The trial court's computation resulted in allotting to the plaintiffs an undivided 2.425% of the working interest in the 29,003.88 acres.4 This computation accurately reflects the plaintiffs' interest in each of the three tracts, i. e. 3.14%, 40% and 1.31%, but an incorrect result was reached by totaling them and dividing that total by two. To reduce these percentages to a percentage of the working interest in the 29,003 acres, each of them must be multiplied by the percentage of production from the 29,003 acres attributable to the respective tract, and those products should then be totaled.5 It is not appropriate then to divide the total by two. The plaintiffs' mineral acres must be related to the total mineral acres, and they are not changed by variations in Hudson's total mineral acres. One of the reasons for describing an interest in terms of mineral acres is to protect the grantee against the possibility that the grantor's interest may be smaller than was contemplated at the time of conveyance. 1 Kuntz, Law of Oil and Gas § 16.3, at 381 (1962); 1 Williams and Meyers, Oil and Gas Law § 320.2, at 665 (1959). We agree that Hudson only owned one-half, or 3150, of the 6300 mineral acres, but this fact does not serve to reduce the plaintiffs' 660 mineral acres. Its only effect is to increase the plaintiffs' percentage of Hudson's interest.


Although neither party takes specific exception in this appeal to the percentage arrived at by the trial court, a proper determination of the action requires that the plaintiffs' percentage of the working interest be accurately computed. The trial court's construction of the conveyance from Hudson to the plaintiffs is clearly correct, and in that regard the judgment is affirmed. The computation of the plaintiffs' interest based upon that construction is, however, inaccurate, and the judgment must be remanded so that the computation can be corrected in accordance with the views expressed herein.


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It appears from the record that the plaintiffs asserted that they were entitled to a commission on 22,000 acres. A commission of 3% was agreed upon, and this explains the use of the 660 mineral acres which is 3% converted into mineral acres


For example, El Paso would compute the plaintiffs' interest in a tract encompassing 19,029 acres in which Hudson owned one-half of 30% of the working interest, as follows:

660/29,003.88 × ½ × 30% × 19,029. This would then be converted into a percentage interest in the working interest by multiplying it by 19,029/29,003.88. The plaintiffs, in their amended complaint, advocate the following computation:

660/6300 × ½ × 30% × 19,029. This result would also then be converted into a percentage interest in the working interest by multiplying it by 19,029/29,003.88. It is apparent that the difference in the results is substantial.


In its reply brief, El Paso states the question here to be:

"The construction of a contract by the parties, evidenced by their acts and writings, should be followed and enforced by the courts if such construction does not contravene legal principles, statutes, or public policy."


The trial court computed the plaintiffs' interest as follows:

"That at the time of the execution of the agreement between James Hudson and the plaintiffs herein, dated June 17, 1953, the interest of James Hudson was fifty (50%) per cent of:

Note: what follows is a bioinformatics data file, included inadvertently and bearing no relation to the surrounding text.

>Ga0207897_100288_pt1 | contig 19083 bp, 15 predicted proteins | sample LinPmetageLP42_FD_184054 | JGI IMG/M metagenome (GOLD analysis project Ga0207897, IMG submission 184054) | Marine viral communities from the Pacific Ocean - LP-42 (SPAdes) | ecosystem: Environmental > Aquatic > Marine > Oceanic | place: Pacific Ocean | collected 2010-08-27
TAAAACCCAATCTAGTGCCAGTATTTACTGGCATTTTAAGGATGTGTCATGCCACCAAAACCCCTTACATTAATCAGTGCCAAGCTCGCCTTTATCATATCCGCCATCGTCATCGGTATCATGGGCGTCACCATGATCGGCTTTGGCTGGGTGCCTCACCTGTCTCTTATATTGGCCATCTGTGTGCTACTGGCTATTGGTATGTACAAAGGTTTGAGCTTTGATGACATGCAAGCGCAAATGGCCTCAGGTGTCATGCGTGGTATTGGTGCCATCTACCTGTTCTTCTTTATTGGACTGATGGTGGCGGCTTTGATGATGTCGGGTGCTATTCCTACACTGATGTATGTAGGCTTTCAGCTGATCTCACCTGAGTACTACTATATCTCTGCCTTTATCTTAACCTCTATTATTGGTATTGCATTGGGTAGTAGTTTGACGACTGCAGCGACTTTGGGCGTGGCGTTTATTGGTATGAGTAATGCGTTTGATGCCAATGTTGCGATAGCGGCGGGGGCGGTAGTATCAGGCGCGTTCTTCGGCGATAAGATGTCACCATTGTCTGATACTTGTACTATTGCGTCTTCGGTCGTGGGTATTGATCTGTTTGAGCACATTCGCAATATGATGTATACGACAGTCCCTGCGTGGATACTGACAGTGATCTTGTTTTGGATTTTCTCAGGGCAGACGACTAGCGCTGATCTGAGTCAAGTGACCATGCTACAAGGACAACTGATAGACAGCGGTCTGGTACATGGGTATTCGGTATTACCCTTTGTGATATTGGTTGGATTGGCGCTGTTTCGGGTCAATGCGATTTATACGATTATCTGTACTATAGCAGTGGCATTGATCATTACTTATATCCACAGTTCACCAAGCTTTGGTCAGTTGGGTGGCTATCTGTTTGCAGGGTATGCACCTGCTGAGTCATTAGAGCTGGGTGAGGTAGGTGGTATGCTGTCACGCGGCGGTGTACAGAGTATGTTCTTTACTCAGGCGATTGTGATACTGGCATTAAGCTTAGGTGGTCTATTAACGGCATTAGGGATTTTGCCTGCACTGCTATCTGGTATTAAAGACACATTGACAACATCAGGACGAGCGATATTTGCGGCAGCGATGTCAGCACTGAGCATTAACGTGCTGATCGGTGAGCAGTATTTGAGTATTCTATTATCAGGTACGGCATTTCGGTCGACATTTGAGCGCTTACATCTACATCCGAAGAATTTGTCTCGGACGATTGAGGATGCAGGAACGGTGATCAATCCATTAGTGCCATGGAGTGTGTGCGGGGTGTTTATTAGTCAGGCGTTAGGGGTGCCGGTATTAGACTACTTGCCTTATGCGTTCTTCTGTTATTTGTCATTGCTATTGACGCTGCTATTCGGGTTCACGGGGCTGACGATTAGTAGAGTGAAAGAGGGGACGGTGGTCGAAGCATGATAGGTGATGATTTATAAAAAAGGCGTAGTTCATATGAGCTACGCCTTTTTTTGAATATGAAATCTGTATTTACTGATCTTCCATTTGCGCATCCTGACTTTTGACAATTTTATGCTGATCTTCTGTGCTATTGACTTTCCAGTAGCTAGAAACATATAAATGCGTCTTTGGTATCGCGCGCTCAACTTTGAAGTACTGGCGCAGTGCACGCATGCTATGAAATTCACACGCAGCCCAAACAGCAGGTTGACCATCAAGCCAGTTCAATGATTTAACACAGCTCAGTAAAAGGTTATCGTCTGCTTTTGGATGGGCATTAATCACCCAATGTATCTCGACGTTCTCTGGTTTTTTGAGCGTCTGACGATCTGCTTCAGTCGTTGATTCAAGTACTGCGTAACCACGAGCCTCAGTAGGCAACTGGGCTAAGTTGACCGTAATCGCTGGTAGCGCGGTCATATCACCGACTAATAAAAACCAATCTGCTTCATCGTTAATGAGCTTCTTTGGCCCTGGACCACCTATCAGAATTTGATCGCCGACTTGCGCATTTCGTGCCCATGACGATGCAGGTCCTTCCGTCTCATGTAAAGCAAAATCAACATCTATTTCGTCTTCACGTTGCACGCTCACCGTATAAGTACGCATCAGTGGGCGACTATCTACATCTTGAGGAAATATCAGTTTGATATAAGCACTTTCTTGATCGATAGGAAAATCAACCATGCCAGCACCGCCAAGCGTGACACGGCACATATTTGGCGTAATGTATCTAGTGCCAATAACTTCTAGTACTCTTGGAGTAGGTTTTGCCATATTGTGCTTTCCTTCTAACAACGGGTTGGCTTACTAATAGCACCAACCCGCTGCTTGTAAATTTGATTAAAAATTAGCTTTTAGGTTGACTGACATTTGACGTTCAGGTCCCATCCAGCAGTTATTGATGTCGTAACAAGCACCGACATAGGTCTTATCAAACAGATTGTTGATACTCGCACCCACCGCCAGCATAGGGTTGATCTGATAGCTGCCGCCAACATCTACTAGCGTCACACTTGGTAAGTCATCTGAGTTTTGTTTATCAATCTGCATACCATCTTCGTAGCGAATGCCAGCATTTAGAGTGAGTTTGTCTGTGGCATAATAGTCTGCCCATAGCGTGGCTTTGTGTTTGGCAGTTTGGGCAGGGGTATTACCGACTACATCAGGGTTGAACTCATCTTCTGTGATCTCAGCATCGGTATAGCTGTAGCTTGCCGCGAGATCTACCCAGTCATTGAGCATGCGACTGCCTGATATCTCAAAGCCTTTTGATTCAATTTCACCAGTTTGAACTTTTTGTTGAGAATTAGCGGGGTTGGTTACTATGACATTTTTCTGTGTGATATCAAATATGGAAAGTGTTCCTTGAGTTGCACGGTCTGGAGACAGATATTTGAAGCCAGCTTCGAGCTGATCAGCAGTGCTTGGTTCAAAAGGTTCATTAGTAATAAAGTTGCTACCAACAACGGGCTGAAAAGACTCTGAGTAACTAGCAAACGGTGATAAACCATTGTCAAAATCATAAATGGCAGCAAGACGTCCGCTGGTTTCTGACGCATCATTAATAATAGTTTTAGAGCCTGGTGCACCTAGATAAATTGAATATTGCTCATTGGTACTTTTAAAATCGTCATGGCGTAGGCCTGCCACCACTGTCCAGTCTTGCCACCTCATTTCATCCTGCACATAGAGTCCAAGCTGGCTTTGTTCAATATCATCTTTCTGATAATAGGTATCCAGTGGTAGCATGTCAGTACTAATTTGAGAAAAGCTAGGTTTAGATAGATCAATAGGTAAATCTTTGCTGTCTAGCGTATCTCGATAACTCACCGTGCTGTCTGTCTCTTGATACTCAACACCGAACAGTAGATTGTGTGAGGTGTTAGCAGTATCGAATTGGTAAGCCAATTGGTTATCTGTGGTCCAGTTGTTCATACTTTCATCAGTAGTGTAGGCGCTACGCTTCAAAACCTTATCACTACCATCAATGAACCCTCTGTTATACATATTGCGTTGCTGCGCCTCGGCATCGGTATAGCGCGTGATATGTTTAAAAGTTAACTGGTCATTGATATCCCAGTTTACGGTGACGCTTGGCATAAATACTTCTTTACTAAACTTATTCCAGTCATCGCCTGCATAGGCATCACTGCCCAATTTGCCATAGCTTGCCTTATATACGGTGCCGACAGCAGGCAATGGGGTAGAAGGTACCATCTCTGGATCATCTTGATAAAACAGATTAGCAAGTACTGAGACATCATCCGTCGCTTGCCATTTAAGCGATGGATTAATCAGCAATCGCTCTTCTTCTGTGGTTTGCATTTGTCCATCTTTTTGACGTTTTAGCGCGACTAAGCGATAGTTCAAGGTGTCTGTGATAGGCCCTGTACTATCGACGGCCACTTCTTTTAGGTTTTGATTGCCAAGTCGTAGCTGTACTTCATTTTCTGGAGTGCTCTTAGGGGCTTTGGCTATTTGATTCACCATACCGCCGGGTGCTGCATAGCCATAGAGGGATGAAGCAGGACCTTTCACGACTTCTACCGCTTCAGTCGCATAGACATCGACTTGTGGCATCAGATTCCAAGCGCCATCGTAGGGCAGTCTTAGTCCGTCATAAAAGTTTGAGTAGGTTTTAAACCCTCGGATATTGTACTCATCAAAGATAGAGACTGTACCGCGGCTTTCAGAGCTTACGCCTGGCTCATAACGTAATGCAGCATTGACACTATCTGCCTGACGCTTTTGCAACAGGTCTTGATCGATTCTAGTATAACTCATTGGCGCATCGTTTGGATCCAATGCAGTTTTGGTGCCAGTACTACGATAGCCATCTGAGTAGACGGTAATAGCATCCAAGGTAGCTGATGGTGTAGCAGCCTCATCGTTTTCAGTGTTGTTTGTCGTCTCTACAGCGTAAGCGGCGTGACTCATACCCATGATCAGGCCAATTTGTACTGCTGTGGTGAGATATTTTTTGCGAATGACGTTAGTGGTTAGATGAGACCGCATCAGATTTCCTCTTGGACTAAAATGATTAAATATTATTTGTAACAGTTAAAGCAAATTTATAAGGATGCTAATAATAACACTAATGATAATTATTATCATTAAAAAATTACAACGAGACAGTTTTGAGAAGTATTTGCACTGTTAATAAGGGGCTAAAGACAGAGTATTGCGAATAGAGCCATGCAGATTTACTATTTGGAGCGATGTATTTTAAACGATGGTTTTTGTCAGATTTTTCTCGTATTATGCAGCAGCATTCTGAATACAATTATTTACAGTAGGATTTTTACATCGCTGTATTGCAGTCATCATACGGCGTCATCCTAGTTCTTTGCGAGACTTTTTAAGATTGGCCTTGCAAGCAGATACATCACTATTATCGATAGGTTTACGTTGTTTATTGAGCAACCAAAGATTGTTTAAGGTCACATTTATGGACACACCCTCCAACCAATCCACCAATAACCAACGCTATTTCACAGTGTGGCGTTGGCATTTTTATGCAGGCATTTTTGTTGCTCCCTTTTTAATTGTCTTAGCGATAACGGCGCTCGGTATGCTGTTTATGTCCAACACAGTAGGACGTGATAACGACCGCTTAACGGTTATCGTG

"Thirty (30%) per cent of the working interest in 19,029 acres plus six and one-fourth (6¼%) per cent of the working interest in (4717 net) 7604 acres, plus twelve and one-half (12½%) per cent of the working interest in 2370 acres. His interest may therefore be calculated as follows:

30% of 19,029 acres equals 5,709 acres.

6¼% of 4,717 acres equals 295 acres.

12½% of 2,370 acres equals 296 acres.

or a total of 6,300 acres.

"From his holdings, James Hudson, by agreement of June 17, 1953, transferred to the plaintiffs 660 mineral acres on a weighted acreage basis. At this time Hudson had one-half (½) of a thirty percent (30%) working interest in 19,- 029 acres, or 5,709 acres, which is 90.6% of his total holdings of 6300 acres, plus six and one-fourth per cent (6¼%) working interest in 4,717 acres net (7,604 acres gross), or 295 acres, which is 4.7% of his total holdings of 6,300 acres, plus twelve and one-half per cent (12½%) working interest in 2,370 acres, or 296 acres, which is 4.7% of his total holdings of 6,300 acres.

"Therefore, by the said instrument of June 17, 1953, James Hudson transferred to the plaintiffs one-half (½) of:


6% of 660 acres, or 598 acres


7% of 660 acres, or 31 acres


7% of 660 acres, or 31 acres, for a total of 660 mineral acres on a weighted acreage basis

"Plaintiffs' interest in the total acreage of 29,003 acres is therefore calculated as fifty per cent (50%) of:


acres divided by 29,003, or 3.14%, plus


acres divided by 7,604, or .40%, plus


acres divided by 2,370, or 1.31%, making

one-half of the total of 4.85% which is 2.425% of the working interest in 29,003 acres after pay-off."


Assuming that each acre in the 29,003.88 acres shares equally in production, the computation would be made as follows for the three tracts:

  Interest of Plaintiffs in   Interest of the Tracts   Interest of the Plaintiffs
  the Tracts                  in Production From the   in Production From the
                              29,003.88 Acres          29,003.88 Acres Attributable
                                                       to the Tracts

         3.143%               19,029                           2.0621223%
                              ______ = 65.61%

          .4077%               7,604                           .10689894%
                              ______ = 26.22%

         1.308%                2,370                           .10688976%
                              ______ =  8.172%

The total of the plaintiffs' interest in the production from the 29,003.88 acres attributable to the three tracts is 2.275+% which, making allowance for the rounding of various figures, is the same result as that reached by dividing 660 by 29,003.88. According to the testimony of Mr. Brandiger, a certified public accountant, the results should be the same if all of the tracts are sharing proportionately, and are the only lands in the unit.